Immigrants in South Dakota

October 16, 2017

South Dakota has a small but growing immigrant community, much of which emigrated from Mexico and Nepal. While roughly 3 percent of South Dakota’s population was born in another country, foreign-born residents support the state’s economy across sectors. Immigrants make up a critical share of the state’s labor force; 12 percent of all residents working in the manufacturing industry, for example, are immigrants, as are over 10 percent of the state’s building maintenance workers and groundskeepers. As workers, business owners, taxpayers, and neighbors, immigrants are an integral part of South Dakota’s diverse and thriving communities and make extensive contributions that benefit all.

More than 3 percent of South Dakota residents are immigrants, and a similar share are native-born U.S. citizens with at least one immigrant parent.

  • In 2015, 27,845 immigrants (foreign-born individuals) comprised 3.2 percent of the state’s population.
  • South Dakota was home to 11,867 women, 11,877 men, and 4,101 children who were immigrants.
  • The top countries of origin for immigrants were Mexico (12.1 percent of immigrants), Nepal (9.8 percent), Ethiopia (9.7 percent), Croatia (8 percent), and Guatemala (7.4 percent).
  • In 2016, 28,478 people in South Dakota (3.4 percent of the state’s population) were native-born Americans who had at least one immigrant parent.

More than a third of all immigrants in South Dakota are naturalized U.S. citizens.

  • 10,426 immigrants (37.4 percent) had naturalized as of 2015, and 6,002 immigrants were eligible to become naturalized U.S. citizens in 2015.
  • Nearly three in four immigrants (74.3 percent) reported speaking English “well” or “very well.”

Immigrants in South Dakota are distributed across the educational spectrum.

  • More than a quarter of adult immigrants had a college degree or more education in 2015, while just over one-third had less than a high school diploma. 

Education Level

Share (%) of All Immigrants

Share (%) of All Natives

College degree or more

25.6

27.6

Some college

16.6

32.9

High school diploma only

23.0

31.6

Less than a high-school diploma

34.8

7.9

More than 3,000 U.S. citizens in South Dakota live with at least one family member who is undocumented.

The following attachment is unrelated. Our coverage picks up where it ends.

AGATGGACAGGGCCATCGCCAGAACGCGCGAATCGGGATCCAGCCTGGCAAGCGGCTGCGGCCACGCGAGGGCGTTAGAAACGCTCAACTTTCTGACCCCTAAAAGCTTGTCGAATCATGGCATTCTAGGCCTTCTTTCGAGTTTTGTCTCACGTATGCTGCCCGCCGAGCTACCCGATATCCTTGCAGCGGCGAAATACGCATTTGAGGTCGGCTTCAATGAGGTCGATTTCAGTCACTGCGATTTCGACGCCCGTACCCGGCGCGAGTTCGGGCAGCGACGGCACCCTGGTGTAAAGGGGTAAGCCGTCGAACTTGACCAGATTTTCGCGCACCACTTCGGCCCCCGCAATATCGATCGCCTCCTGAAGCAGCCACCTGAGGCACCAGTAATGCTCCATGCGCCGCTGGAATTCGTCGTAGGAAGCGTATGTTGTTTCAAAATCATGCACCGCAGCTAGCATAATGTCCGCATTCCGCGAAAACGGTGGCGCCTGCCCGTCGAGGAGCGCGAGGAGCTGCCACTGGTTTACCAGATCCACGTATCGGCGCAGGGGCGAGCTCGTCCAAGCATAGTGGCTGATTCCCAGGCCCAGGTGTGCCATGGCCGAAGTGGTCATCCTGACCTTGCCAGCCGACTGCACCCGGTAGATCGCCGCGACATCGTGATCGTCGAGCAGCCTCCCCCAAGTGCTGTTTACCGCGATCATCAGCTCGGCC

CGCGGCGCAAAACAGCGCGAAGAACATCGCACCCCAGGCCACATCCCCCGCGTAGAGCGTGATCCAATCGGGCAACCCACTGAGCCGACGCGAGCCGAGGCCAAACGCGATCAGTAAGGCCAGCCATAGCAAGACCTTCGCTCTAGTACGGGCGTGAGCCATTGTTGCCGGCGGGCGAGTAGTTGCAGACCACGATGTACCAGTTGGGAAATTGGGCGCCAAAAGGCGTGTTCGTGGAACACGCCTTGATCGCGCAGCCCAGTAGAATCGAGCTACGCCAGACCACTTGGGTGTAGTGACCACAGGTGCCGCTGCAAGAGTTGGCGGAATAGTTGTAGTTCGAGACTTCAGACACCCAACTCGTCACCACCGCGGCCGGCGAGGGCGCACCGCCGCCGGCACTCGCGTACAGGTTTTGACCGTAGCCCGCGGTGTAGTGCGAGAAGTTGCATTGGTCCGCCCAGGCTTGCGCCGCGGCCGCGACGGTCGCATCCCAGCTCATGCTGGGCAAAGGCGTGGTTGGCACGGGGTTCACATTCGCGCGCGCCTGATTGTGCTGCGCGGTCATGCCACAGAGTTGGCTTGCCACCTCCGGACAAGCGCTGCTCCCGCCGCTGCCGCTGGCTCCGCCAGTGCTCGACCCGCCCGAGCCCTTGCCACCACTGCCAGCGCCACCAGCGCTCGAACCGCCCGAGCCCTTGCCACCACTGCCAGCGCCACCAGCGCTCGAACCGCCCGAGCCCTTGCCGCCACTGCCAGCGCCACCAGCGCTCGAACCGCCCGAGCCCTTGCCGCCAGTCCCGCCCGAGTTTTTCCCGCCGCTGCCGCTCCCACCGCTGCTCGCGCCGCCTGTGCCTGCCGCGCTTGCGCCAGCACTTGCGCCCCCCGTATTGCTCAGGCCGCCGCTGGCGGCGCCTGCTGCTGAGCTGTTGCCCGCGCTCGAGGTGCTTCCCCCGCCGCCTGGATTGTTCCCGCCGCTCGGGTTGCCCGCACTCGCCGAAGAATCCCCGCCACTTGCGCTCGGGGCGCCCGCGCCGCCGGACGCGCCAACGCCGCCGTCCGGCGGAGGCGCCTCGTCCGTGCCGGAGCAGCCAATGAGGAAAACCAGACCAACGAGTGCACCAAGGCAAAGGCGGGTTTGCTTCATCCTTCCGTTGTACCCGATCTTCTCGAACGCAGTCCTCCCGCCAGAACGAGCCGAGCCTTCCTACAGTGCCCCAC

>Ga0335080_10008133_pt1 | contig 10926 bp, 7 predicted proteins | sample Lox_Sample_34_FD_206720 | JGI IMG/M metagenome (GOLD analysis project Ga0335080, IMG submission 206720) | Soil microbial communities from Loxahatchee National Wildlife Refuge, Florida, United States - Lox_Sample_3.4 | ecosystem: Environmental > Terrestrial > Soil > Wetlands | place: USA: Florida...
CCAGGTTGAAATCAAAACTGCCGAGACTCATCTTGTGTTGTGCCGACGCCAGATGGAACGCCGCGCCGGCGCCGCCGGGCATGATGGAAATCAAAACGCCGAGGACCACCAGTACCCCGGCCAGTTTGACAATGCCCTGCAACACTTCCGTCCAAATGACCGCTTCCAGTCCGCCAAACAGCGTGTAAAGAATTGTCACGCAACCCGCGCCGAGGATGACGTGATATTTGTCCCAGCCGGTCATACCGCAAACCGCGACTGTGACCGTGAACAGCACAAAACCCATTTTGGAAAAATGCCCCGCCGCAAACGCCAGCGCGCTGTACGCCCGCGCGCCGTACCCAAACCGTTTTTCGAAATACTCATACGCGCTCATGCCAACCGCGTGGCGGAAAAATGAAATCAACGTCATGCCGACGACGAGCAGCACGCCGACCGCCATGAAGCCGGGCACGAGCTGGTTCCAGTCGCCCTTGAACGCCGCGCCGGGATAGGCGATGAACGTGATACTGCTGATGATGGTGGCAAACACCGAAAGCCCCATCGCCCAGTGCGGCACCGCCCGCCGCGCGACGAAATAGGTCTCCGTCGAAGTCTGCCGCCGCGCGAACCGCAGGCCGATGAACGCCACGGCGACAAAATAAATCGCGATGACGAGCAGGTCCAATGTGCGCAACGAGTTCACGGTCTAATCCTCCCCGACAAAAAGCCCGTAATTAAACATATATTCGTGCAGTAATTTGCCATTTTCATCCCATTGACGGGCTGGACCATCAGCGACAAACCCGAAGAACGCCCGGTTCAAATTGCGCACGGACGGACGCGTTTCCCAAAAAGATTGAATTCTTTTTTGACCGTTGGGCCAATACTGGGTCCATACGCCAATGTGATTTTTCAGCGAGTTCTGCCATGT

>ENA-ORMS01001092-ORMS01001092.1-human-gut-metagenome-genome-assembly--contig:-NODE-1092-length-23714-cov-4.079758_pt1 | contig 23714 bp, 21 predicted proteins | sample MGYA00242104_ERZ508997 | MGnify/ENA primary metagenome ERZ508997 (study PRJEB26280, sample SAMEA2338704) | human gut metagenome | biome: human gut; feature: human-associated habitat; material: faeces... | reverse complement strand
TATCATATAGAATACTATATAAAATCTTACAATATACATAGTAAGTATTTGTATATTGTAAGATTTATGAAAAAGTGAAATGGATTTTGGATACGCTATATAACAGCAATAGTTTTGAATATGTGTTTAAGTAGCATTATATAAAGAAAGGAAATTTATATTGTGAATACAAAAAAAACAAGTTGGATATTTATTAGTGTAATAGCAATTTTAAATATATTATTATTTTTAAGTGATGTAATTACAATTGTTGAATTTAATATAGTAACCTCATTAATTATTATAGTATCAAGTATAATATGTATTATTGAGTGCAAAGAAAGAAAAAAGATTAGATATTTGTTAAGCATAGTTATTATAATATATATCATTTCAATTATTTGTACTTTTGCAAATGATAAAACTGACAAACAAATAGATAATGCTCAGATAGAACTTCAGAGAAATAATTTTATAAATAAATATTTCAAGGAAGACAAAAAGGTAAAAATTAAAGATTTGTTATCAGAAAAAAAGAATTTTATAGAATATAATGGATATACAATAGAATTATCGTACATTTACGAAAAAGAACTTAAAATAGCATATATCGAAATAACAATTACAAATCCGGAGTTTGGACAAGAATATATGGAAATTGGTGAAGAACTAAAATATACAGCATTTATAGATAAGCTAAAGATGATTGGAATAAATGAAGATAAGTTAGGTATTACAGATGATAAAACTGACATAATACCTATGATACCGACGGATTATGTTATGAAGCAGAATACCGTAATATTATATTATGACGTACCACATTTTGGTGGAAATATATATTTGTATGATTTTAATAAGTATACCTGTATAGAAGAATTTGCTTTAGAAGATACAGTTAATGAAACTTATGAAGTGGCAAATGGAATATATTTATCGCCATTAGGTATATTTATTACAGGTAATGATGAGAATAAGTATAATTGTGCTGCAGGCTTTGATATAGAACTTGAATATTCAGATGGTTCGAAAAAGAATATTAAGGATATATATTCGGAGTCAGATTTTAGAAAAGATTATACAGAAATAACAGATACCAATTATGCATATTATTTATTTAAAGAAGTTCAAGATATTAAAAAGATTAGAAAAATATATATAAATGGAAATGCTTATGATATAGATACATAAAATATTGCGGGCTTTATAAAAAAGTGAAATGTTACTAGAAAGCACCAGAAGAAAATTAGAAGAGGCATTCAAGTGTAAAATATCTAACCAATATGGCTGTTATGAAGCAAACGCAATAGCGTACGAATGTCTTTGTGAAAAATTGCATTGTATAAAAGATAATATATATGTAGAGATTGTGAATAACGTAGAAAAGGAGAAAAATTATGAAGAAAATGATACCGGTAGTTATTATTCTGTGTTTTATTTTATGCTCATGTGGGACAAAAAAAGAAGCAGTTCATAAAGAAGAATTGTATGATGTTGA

• In 2014, approximately 5,000 undocumented immigrants comprised 21 percent of the immigrant population, or a fraction of the total state population at 0.6 percent.
  • 6,762 people in South Dakota, including 3,055 born in the United States, lived with at least one undocumented family member between 2010 and 2014.
  • During the same period, 2,485 U.S.-citizen children (about 1 percent of all children in the state) were living with at least one undocumented family member.

Just over 200 Deferred Action for Childhood Arrivals (DACA) recipients live in South Dakota.

  • As of 2017, about 311 people in South Dakota had applied for DACA.
  • DACA recipients in South Dakota paid an estimated $585,000 in state and local taxes in 2016.

Immigrants are vital members of the South Dakota labor force across industries.

  • 18,398 immigrant workers comprised 4.1 percent of the labor force in 2015.
  • Immigrant workers were most numerous in the following industries:

Industry

Number of Immigrant Workers

Manufacturing

6,249

Health Care and Social Assistance

2,954

Accommodation and Food Services

2,436

Transportatation & Warehousing

1,163

Agriculture, Forestry, Fishing & Hunting

1,018

Analysis of the U.S. Census Bureau’s 2015 American Community Survey 1-year PUMS data by the American Immigration Council.

  • The largest shares of immigrant workers were in the following industries:

Industry

Immigrant Share (%)
(of all industry workers)

Manufacturing

12.2

Transportation and Warehousing

6.6

Wholesale Trade

6.0

Accommodation and Food Services

5.6

Administrative & Support; Waste Management; and Remediation Services

4.4

Analysis of the U.S. Census Bureau’s 2015 American Community Survey 1-year PUMS data by the American Immigration Council.

Immigrants are a significant part of the South Dakota workforce in a range of occupations.

  • In 2015, immigrant workers were most numerous in the following occupation groups:

Occupation Category

Number of Immigrant Workers

Production

5,286

Building and Grounds Cleaning & Maintenance

2,339

Transportation and Material Moving

1,737

Personal Care and Service

1,436

Food Preparation and Serving Related

1,286

Analysis of the U.S. Census Bureau’s 2015 American Community Survey 1-year PUMS data by the American Immigration Council.

  • The largest shares of immigrant workers were in the following occupation groups:

Occupation Category

Immigrant Share (%)
(of all workers in occupation)

Production

12.6

Building and Grounds Cleaning & Maintenance

10.1

Personal Care and Service

7.9

Farming, Fishing, and Forestry

6.3

Legal

6.2

Analysis of the U.S. Census Bureau’s 2015 American Community Survey 1-year PUMS data by the American Immigration Council.

  • Undocumented immigrants comprised a fraction of the state’s workforce at 0.8 percent in 2014.

Immigrants in South Dakota contribute tens of millions of dollars in yearly taxes.

As consumers, immigrants add hundreds of billions of dollars to South Dakota’s economy every year.

  • South Dakotans in immigrant-led households had $339.1 million in spending power (after-tax income) in 2014.

Immigrant entrepreneurs in South Dakota generate millions of dollars in annual business revenue.

  • 1,972 immigrant business owners accounted for 3.2 percent of all self-employed South Dakota residents in 2015 and generated $3.2 million in business income.

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